Ten Tips for Getting Kids to Write – by Bruce Coville

Chapter 3 of  In the Course of My Work…

Last year, I had the amazing fortune to be a part of Sharjah Children’s Reading Festival, providing content for the English media. In the course of the 12 days (plus the 2 days before that for inaugural UAEBBY), I met and heard some brilliant teachers and writers and those who do both, artists and illustrators as well as people who give their all to the cause they believe in – and each of them left an indelible mark on me. As a teacher, writer and a human being, it was a humbling experience.

This is a continuation of my attempt to pass on what I learned from the experience – something I had ventured into more than a year ago, and was unable to pursue. Before these get lost in the rubble of time, let me spread it around.

 Bruce Coville is an American author of children’s and young adult novels. He was born in Syracuse, New York and lives there currently; he has spent most of his life there, leaving to attend Duke University and then to live in New York City.

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 Ten Tips for Getting Kids to Write:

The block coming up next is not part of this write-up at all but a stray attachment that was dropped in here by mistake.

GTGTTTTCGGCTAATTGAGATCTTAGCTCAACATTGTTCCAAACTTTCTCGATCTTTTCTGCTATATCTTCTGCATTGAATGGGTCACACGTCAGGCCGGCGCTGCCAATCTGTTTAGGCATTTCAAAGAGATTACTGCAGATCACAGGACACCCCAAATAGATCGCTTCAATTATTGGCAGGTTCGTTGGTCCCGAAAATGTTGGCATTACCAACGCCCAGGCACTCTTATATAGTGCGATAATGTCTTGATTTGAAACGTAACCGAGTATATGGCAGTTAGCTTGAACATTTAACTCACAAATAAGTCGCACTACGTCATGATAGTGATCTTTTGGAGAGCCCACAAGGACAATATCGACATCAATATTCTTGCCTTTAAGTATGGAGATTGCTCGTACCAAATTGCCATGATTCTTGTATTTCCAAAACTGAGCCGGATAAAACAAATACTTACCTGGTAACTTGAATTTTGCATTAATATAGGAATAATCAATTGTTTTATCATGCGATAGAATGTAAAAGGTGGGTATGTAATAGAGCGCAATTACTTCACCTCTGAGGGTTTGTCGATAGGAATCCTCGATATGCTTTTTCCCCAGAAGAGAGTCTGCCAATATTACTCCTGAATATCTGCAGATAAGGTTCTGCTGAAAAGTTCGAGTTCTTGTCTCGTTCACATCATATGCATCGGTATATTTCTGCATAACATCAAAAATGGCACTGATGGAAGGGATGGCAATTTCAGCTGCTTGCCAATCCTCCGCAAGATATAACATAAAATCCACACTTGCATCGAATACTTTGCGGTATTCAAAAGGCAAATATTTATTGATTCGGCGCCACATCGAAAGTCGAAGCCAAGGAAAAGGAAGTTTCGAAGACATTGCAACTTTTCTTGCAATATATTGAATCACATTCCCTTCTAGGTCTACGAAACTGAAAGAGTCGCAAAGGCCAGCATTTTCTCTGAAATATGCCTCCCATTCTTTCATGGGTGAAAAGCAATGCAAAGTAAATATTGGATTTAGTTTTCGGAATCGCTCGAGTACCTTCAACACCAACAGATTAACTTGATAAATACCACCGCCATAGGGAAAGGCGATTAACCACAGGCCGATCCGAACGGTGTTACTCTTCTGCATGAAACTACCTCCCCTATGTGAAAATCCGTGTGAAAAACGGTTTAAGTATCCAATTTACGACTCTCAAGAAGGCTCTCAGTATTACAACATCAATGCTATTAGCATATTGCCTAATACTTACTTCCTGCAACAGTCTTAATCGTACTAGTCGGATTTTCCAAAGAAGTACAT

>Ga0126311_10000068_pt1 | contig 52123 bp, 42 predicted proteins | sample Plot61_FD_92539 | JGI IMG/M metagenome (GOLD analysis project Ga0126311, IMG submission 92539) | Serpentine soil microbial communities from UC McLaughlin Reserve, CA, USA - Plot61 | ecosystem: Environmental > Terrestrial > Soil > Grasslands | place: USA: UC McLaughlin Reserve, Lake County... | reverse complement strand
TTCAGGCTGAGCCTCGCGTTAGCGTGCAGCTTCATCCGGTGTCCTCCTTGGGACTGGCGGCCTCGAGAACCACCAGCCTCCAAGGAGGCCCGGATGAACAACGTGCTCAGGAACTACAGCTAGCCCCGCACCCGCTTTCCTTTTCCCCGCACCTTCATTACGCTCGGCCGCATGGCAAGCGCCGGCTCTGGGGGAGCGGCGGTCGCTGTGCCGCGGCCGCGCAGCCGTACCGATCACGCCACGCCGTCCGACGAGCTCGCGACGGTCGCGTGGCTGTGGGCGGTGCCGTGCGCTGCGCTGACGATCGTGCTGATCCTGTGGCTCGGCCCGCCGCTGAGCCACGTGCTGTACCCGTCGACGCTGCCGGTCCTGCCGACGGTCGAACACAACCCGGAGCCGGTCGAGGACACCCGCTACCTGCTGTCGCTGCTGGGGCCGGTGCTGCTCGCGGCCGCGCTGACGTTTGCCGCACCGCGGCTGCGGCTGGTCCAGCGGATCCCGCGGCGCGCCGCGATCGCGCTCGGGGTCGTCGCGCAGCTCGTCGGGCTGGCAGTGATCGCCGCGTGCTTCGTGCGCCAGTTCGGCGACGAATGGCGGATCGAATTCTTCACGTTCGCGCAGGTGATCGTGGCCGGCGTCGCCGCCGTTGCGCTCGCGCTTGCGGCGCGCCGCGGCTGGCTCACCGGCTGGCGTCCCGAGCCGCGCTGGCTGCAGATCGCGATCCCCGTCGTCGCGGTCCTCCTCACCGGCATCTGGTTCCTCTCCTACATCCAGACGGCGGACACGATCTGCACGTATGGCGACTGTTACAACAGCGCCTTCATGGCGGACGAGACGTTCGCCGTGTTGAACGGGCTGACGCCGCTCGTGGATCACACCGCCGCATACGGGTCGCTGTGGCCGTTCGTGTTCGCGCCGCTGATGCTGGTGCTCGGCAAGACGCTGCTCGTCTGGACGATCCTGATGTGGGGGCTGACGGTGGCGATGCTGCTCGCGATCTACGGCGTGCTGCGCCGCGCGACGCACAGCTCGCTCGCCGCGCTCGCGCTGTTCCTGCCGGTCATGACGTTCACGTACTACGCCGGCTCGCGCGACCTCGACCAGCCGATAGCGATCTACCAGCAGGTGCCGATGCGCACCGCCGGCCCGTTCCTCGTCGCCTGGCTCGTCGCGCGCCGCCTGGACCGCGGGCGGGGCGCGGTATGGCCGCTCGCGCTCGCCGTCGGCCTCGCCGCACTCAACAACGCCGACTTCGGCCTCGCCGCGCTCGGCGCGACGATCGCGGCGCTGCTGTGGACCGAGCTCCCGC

1. Provide time. Good writing takes time to develop.
  2. Provide freedom. Let the writing come from within.
  3. Provide a role model (namely yourself). Modeling is the single best tool we have as teachers. If children don’t see you as a writer, you’ve sent them a powerful message about how much value you really give the subject.
    • Journal with them.
    • Freewrite with them.
    • Show them/read them your own work.
  4. Read to them. Writers need models of language to work from. The more language we pour into their heads, the deeper the well of words from which they can draw.
  5. Read to them. I’m repeating the point, just so you will know I wasn’t kidding.
  6. Respond at least as much to content as technique. Writing is about communication. Skills are necessary to communicate properly, and so the technical aspect of writing must be taught. But correct spelling and grammar do not indicate that communication has occurred. Writers need feedback.
  7. Provide an audience. Journal writing is meant to be private. Any other writing that does not have an audience lacks a reason to exist.
  8. Make it a daily event. Having the children write DAILY not only provides the practice they need to grow as writers, it send a powerful message about how much to value the skill.
  9. Encourage journaling. A journal is a gift from the self to the self-to-be. Having your kids keep journals is a gift from you to them.
  10. Explore forms. The more kinds of writing you work with – poetry, journaling, essay, fiction – the more apt the writer is to find the form that fits.

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